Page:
In order to use the crushing option, the patient should grind the pill up into a fine powder (like with a mortar and pestle) and then add the powder to a glass of water. Stir the mixture with a spoon and then consume the entire glass immediately. Afterward, fill the glass again, stir again, and drink the entire thing. The second glass ensures that the patient is getting the full dose, as it should catch any particles that have clung to the glass.
Again, this is not possible for all medications, which increases its possible demand. There are plenty of reasons why someone would have trouble swallowing pills, and this medication provides a viable alternative.
The Price of Generic vs. Brand Name Drugs
Patent law is designed to protect the brand that spent millions of dollars researching, developing, and testing a new drug. While more recent developments in U.S. law (signed December 2016) have allowed drug companies to shorten the length of time it takes to bring a drug to market, it still takes years to bring a new drug to market. The patent allows the company an exclusive right to the drug for a period of time.
Once that time period is up, other companies are allowed to develop generic drugs, which typically takes less time (because most of the research is already done). After that, the brand name is far less likely to be profitable, as the generic will capture a significant portion of the market. This is almost always due to the cost difference.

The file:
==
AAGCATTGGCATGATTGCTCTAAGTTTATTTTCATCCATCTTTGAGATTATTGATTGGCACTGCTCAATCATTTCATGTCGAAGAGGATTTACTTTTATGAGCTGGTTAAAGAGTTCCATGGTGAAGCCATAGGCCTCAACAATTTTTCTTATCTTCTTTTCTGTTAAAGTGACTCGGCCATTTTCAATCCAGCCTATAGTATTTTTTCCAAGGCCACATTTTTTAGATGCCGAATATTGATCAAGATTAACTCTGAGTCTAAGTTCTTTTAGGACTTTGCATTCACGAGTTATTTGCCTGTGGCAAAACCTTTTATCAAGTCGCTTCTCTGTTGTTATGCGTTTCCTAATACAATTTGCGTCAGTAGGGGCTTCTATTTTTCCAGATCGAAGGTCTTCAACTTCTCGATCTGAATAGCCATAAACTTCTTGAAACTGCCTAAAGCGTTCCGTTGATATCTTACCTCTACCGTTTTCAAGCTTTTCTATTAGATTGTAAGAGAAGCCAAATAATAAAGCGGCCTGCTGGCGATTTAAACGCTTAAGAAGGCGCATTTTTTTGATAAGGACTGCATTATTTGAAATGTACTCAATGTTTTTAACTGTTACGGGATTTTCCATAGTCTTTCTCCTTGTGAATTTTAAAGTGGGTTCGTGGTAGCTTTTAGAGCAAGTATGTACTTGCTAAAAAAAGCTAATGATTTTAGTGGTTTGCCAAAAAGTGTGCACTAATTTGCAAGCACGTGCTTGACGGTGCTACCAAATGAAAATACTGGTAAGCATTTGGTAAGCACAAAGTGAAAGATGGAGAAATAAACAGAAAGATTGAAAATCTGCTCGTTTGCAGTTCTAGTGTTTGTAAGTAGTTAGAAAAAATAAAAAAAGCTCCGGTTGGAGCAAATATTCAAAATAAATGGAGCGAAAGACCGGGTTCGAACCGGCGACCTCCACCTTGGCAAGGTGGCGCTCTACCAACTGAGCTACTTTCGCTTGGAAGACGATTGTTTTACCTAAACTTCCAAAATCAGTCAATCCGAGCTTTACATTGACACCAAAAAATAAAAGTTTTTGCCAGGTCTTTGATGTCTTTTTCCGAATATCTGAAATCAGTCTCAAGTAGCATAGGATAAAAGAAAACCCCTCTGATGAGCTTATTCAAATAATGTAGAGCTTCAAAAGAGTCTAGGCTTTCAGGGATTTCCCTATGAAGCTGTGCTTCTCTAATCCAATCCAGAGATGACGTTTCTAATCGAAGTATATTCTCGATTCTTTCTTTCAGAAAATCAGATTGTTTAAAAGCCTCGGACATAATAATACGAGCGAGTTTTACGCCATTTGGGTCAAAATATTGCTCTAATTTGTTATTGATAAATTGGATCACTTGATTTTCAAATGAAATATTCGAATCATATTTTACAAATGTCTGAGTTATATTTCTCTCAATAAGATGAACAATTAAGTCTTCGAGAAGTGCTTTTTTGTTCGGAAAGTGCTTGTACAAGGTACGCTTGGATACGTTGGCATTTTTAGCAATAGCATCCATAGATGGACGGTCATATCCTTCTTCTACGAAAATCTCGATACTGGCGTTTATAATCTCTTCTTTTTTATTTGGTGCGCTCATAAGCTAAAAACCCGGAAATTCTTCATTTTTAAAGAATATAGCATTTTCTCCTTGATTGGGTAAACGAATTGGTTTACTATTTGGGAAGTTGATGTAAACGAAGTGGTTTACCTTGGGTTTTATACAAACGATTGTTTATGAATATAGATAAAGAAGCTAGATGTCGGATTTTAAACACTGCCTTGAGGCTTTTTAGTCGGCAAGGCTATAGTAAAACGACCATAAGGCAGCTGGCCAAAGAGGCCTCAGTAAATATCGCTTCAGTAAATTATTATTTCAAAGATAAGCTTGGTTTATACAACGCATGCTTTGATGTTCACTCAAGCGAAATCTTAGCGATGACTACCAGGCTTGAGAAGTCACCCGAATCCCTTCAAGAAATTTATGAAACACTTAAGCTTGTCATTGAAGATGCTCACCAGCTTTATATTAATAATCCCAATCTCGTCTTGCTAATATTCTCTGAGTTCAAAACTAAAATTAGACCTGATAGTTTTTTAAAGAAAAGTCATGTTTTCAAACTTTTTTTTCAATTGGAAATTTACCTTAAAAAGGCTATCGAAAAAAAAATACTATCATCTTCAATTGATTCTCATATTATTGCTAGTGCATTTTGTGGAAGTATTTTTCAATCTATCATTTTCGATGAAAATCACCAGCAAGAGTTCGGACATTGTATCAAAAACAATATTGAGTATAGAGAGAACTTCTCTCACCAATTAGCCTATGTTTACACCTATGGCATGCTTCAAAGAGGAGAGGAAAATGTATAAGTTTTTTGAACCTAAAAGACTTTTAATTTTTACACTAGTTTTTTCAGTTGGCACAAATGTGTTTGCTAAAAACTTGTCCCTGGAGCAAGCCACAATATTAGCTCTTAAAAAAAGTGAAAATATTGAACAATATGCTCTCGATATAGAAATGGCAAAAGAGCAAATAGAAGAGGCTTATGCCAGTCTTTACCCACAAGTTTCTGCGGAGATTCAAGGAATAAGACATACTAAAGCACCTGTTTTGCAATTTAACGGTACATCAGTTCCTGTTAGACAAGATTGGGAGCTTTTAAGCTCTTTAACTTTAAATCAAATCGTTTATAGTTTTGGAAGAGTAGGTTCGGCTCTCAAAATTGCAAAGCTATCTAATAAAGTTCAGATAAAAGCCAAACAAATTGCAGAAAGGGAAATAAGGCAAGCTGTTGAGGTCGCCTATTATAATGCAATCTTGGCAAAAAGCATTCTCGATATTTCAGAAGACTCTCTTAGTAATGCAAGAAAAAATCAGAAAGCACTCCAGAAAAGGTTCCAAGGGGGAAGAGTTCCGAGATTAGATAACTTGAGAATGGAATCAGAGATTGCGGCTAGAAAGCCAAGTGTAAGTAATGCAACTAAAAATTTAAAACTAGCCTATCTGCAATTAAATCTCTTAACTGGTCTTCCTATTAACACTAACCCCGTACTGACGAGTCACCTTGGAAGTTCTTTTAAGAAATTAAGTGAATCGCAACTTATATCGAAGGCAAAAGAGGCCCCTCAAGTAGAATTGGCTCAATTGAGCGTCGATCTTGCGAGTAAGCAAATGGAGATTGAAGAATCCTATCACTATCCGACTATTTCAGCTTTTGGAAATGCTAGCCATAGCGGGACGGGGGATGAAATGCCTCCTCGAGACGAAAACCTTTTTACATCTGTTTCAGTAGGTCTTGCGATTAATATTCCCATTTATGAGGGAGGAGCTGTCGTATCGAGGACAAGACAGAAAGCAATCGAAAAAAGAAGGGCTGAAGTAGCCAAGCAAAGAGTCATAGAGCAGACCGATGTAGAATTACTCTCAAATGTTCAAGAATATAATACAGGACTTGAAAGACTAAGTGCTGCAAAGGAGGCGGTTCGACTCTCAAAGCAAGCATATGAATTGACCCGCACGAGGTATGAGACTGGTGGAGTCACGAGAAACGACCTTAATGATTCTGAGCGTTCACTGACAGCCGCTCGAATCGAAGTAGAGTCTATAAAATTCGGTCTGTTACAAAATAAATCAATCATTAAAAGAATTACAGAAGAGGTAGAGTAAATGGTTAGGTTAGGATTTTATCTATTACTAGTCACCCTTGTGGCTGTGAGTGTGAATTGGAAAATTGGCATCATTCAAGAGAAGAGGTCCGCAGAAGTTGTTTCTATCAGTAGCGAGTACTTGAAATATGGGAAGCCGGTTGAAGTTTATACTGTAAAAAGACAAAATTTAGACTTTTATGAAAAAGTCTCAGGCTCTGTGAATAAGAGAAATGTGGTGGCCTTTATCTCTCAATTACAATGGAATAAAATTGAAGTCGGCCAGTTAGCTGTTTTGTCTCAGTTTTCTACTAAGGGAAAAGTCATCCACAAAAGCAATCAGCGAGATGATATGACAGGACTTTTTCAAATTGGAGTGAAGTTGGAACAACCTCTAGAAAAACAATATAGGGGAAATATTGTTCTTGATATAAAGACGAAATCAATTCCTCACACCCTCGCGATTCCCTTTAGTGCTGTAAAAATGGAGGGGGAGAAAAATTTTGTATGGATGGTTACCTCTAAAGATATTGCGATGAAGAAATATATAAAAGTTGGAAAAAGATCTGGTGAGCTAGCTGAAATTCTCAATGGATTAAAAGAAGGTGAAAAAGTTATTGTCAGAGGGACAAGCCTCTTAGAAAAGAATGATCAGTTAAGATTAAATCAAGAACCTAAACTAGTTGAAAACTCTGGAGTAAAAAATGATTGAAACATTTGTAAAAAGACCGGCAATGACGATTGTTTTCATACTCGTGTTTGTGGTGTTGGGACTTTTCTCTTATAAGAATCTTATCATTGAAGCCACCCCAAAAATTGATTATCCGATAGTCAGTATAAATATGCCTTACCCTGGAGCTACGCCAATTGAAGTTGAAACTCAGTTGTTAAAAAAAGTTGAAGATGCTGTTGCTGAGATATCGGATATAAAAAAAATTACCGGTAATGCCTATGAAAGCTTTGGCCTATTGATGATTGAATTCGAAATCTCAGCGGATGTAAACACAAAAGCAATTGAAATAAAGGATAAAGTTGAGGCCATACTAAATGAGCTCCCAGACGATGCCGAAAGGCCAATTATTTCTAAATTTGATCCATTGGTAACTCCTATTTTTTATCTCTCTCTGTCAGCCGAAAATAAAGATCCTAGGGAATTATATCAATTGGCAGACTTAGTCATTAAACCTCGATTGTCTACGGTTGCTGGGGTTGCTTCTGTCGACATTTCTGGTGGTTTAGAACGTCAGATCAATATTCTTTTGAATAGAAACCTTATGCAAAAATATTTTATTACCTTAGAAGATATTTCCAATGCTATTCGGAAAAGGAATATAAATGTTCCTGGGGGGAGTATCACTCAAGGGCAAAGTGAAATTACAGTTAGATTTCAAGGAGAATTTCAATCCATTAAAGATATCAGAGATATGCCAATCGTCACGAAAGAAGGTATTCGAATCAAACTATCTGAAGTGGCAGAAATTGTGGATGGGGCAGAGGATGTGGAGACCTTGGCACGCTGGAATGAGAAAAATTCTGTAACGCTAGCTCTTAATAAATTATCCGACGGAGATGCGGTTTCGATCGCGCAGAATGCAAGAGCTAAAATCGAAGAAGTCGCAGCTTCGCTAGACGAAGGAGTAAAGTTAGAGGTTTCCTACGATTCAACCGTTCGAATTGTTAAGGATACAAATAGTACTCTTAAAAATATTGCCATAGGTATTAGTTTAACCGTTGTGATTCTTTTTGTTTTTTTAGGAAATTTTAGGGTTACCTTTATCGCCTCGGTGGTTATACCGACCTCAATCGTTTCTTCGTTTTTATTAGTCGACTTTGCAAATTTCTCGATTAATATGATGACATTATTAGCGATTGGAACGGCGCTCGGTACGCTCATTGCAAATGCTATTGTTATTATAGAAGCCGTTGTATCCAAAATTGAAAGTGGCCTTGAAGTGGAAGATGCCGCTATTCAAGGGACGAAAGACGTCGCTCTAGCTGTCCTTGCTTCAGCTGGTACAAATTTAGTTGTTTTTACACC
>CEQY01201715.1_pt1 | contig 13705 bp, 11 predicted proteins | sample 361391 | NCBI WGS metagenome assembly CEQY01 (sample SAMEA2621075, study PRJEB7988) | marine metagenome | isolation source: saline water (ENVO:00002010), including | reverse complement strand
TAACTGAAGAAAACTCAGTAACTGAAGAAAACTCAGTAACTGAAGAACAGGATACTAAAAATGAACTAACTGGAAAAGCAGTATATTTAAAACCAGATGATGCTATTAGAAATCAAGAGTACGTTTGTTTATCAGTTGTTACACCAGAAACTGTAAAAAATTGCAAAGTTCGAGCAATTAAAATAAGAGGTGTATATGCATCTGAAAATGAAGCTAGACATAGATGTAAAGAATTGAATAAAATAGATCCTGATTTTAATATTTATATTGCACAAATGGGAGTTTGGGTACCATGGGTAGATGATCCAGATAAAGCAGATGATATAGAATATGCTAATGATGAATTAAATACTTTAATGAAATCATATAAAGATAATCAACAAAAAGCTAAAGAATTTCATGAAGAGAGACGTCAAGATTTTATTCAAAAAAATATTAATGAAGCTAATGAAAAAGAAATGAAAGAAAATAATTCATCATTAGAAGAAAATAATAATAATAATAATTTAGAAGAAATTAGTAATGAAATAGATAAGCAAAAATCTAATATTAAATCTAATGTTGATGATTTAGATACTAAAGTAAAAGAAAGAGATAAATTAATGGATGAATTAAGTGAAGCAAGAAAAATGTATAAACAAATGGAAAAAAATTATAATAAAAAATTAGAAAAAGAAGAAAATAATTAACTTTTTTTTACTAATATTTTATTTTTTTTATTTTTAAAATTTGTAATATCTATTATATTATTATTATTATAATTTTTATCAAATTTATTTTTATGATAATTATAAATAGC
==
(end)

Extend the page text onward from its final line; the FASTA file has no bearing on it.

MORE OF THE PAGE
Generic drugs are less expensive for a few different reasons, but the most significant have a lot to do with lower costs — specifically R&D and marketing. Pharmaceutical companies don't spend money advertising for generic drugs because they're almost always preferred. When you go to the doctor's office and receive a prescription, they might write Brilinta on the script pad, but the pharmacist will fill the bottle with ticagrelor if it's available, the doctor hasn't marked it as "dispense as written" and if the generic is acceptable to the patient.
Both patients and insurance companies typically prefer generics because of the cost. While the formulas may differ slightly, the active ingredient has to be the same — and in the same dosage — in order to be approved as a generic.
Looking Abroad for Expensive Medications
Americans looking for less expensive, life-saving medications have been known to cross the border into Canada (or Mexico, for that matter). While this has been a practice recognized by Canadian pharmacists for quite some time, they've noted that more and more Americans are making the trip as of recently. If you're considering the possibility of an international or Canadian pharmacy online, you are certainly not alone.
Many Americans have been able to find the medication they need through international and Canadian pharmacies, in addition to necessary financial relief — and all without leaving the comfort of their homes. Most international pharmacies have online stores and will be able to ship your medications directly to your door.
Navigating prescription drug costs is almost always stressful and overwhelming. At NorthWestPharmacy.com, our goal is to help you save money on your prescription medications. Our customer service representatives can walk you through the process from beginning to end and are always happy to answer your questions. For more information, you can call us toll free at 1-866-539-5330 or contact us online.